W3C home > Mailing lists > Public > whatwg@whatwg.org > March 2012

[whatwg] Proposal for non-modal versions of modal prompts

From: Darin Fisher <darin@chromium.org>
Date: Thu, 29 Mar 2012 01:14:39 -0700
Message-ID: <CAP0-Qpuk6CW8S4JRhJ=gWGVh=A4CZej3hwz4dhbxROQiOyP3sA@mail.gmail.com>
On Thu, Mar 29, 2012 at 1:10 AM, Darin Fisher <darin at chromium.org> wrote:

>
>
> On Wed, Mar 21, 2012 at 8:03 PM, Maciej Stachowiak <mjs at apple.com> wrote:
>
>>
>> On Mar 21, 2012, at 7:54 PM, Maciej Stachowiak wrote:
>>
>> >
>> > <dialog> will give a better user experience than even a non-modal
>> version of window.confirm() or window.alert(). Dialogs that are fully
>> in-page
>>
>> Oops, got cut off here. What I meant to say is something like "dialogs
>> that are fully in-page are the emerging standard for high-quality
>> page-modal prompting".
>>
>
> Non-blocking window.{alert,confirm,prompt} would most likely be rendered
> by UAs as in-page overlays / tab-scoped dialogs.  This is what we would do
> in Chrome, and it seems like others would do the same given the prevalence
> of the standard window.{alert,confirm,prompt} being implemented in a
> tab-scoped manner already by some browsers (albeit with bugs).
>
> I think people use alert, confirm and prompt in part because they are so
> easy to use.  People who choose window.{alert,confirm,prompt} probably
> don't care about loss of customization or else they would roll their own
> dialogs.
>
> Why not provide less sucky versions of those common dialogs?
>
> Benefit:  Less code for simple dialogs.
> Con:  Another web platform API to standardize.
>
> -Darin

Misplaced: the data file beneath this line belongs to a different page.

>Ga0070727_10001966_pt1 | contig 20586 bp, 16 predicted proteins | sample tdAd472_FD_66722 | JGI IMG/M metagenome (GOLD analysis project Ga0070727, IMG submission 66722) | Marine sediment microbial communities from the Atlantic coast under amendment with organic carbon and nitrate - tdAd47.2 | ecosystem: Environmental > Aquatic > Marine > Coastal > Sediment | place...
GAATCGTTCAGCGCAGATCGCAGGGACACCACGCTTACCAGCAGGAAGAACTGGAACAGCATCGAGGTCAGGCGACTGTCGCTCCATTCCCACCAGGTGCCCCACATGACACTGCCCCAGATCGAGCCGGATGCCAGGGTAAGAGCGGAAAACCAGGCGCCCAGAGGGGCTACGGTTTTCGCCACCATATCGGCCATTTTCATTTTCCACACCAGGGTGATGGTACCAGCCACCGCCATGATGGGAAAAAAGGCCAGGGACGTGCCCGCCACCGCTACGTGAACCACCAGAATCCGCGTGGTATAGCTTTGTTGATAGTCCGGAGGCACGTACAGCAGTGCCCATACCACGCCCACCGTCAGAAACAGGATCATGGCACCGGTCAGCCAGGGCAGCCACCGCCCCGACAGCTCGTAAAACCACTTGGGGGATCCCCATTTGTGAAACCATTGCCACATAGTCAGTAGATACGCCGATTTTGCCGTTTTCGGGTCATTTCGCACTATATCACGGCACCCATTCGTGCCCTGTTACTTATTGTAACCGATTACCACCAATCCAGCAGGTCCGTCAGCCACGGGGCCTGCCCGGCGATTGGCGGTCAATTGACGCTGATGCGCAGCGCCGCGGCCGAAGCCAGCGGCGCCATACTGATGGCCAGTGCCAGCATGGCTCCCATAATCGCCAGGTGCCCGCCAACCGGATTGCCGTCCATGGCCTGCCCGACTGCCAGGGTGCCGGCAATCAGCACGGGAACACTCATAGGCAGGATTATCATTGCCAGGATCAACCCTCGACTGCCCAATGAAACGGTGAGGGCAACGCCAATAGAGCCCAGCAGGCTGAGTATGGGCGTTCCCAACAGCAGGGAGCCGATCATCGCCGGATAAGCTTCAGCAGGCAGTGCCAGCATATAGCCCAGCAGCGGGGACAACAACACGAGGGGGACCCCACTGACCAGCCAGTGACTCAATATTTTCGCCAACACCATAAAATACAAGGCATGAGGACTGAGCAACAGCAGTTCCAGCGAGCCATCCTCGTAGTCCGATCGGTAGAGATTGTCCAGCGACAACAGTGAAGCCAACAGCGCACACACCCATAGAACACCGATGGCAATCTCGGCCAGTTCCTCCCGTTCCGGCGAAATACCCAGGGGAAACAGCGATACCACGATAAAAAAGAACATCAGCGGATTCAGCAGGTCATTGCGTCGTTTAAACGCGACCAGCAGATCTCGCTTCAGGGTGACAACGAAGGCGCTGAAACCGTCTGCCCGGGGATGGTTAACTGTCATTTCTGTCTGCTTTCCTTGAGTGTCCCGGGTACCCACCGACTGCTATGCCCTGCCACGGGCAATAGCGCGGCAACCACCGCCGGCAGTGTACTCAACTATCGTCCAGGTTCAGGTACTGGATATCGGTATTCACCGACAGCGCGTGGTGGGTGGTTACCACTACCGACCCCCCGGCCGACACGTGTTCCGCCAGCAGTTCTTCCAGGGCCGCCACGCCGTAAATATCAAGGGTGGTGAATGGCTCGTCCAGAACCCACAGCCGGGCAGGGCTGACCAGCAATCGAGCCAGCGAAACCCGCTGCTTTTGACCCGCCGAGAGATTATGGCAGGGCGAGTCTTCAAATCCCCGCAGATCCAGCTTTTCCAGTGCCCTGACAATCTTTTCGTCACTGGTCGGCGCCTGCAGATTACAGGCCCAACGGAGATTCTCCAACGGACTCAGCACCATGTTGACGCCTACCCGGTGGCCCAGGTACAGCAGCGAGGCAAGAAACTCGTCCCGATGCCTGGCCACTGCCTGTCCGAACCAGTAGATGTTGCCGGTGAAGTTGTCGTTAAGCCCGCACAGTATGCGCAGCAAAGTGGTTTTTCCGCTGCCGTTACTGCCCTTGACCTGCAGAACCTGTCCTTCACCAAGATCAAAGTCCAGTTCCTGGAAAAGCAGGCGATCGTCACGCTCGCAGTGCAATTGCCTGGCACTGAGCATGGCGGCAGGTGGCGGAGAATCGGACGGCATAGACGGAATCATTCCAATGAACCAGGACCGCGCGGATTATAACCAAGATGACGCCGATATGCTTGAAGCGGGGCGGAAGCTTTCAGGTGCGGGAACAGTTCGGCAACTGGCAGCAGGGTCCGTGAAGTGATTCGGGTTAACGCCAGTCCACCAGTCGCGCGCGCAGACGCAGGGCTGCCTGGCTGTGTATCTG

>


Also, there is a downside to the current convention of custom drawing modal
dialogs.  Web pages that mash-up content from varied sources would need to
have some convention for queuing up dialog requests.  Ideally, modal
dialogs should be shown in FIFO order rather than all at the same time.
 This seems like a tricky problem.  It seems like something the platform
could help with.  I believe the <dialog> proposal helps here.  I think
non-blocking alert, confirm and prompt helps in a similar vein.

-Darin




>
>
>>
>> I should add that this could be partly for path-dependent reasons, and
>> that if other technologies had been available, authors might not have
>> resorted to in-page modality with overlays. But I think the key missing
>> enabled was not asynchrony but rather the ability to fully control the UI,
>> layout and available commands of the modal experience.
>>
>> >
>> > alert() is mostly only used by either by sites with a low-quality user
>> experience, or as as non-production debugging aid. In both cases, authors
>> who care about the user experience will use <dialog> or a JS-implemented
>> "lightbox" style dialog. And authors who do not care about user experience,
>> or who are doing a quick debugging hack in non-production code, will use
>> old-fashioned blocking alert/confirm/prompt. Thus, I am not sure there is
>> really a meaningful audience for the non-blocking editions of these calls.
>> >
>> > Regards,
>> > Maciej
>> >
>> >
>> >
>> >
>> >
>>
>>
>
Received on Thursday, 29 March 2012 01:14:39 UTC

This archive was generated by hypermail 2.4.0 : Wednesday, 22 January 2020 16:59:40 UTC